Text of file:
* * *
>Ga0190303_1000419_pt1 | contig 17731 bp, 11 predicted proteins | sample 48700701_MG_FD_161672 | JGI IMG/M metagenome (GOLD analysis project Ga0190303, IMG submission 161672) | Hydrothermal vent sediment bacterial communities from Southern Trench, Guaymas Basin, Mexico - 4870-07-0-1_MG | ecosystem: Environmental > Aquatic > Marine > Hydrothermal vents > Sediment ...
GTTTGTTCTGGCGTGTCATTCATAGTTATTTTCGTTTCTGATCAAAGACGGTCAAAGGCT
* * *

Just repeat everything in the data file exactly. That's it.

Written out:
>Ga0190303_1000419_pt1 | contig 17731 bp, 11 predicted proteins | sample 48700701_MG_FD_161672 | JGI IMG/M metagenome (GOLD analysis project Ga0190303, IMG submission 161672) | Hydrothermal vent sediment bacterial communities from Southern Trench, Guaymas Basin, Mexico - 4870-07-0-1_MG | ecosystem: Environmental > Aquatic > Marine > Hydrothermal vents > Sediment ...
GTTTGTTCTGGCGTGTCATTCATAGTTATTTTCGTTTCTGATCAAAGACGGTCAAAGGCT